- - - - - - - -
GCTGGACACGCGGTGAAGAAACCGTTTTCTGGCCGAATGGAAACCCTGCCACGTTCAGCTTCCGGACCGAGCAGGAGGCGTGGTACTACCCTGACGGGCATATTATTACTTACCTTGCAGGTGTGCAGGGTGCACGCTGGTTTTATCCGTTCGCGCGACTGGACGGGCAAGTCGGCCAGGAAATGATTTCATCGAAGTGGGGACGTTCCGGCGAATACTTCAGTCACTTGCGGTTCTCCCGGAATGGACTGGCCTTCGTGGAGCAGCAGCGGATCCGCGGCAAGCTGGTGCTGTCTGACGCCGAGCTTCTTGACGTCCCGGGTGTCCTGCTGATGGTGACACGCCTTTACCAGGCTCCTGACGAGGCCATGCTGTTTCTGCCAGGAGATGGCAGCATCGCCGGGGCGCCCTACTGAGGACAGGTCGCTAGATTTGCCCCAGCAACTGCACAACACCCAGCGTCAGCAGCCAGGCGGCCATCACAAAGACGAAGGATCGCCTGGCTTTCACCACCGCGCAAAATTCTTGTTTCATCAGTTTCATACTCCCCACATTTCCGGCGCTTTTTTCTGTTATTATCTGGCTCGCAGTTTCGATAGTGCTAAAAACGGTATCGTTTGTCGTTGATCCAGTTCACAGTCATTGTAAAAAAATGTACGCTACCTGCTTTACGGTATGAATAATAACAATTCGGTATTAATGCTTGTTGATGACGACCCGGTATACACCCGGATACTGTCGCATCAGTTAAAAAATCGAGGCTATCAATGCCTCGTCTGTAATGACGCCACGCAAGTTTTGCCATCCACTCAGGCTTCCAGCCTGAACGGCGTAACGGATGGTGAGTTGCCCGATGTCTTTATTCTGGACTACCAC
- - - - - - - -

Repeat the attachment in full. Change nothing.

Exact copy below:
GCTGGACACGCGGTGAAGAAACCGTTTTCTGGCCGAATGGAAACCCTGCCACGTTCAGCTTCCGGACCGAGCAGGAGGCGTGGTACTACCCTGACGGGCATATTATTACTTACCTTGCAGGTGTGCAGGGTGCACGCTGGTTTTATCCGTTCGCGCGACTGGACGGGCAAGTCGGCCAGGAAATGATTTCATCGAAGTGGGGACGTTCCGGCGAATACTTCAGTCACTTGCGGTTCTCCCGGAATGGACTGGCCTTCGTGGAGCAGCAGCGGATCCGCGGCAAGCTGGTGCTGTCTGACGCCGAGCTTCTTGACGTCCCGGGTGTCCTGCTGATGGTGACACGCCTTTACCAGGCTCCTGACGAGGCCATGCTGTTTCTGCCAGGAGATGGCAGCATCGCCGGGGCGCCCTACTGAGGACAGGTCGCTAGATTTGCCCCAGCAACTGCACAACACCCAGCGTCAGCAGCCAGGCGGCCATCACAAAGACGAAGGATCGCCTGGCTTTCACCACCGCGCAAAATTCTTGTTTCATCAGTTTCATACTCCCCACATTTCCGGCGCTTTTTTCTGTTATTATCTGGCTCGCAGTTTCGATAGTGCTAAAAACGGTATCGTTTGTCGTTGATCCAGTTCACAGTCATTGTAAAAAAATGTACGCTACCTGCTTTACGGTATGAATAATAACAATTCGGTATTAATGCTTGTTGATGACGACCCGGTATACACCCGGATACTGTCGCATCAGTTAAAAAATCGAGGCTATCAATGCCTCGTCTGTAATGACGCCACGCAAGTTTTGCCATCCACTCAGGCTTCCAGCCTGAACGGCGTAACGGATGGTGAGTTGCCCGATGTCTTTATTCTGGACTACCAC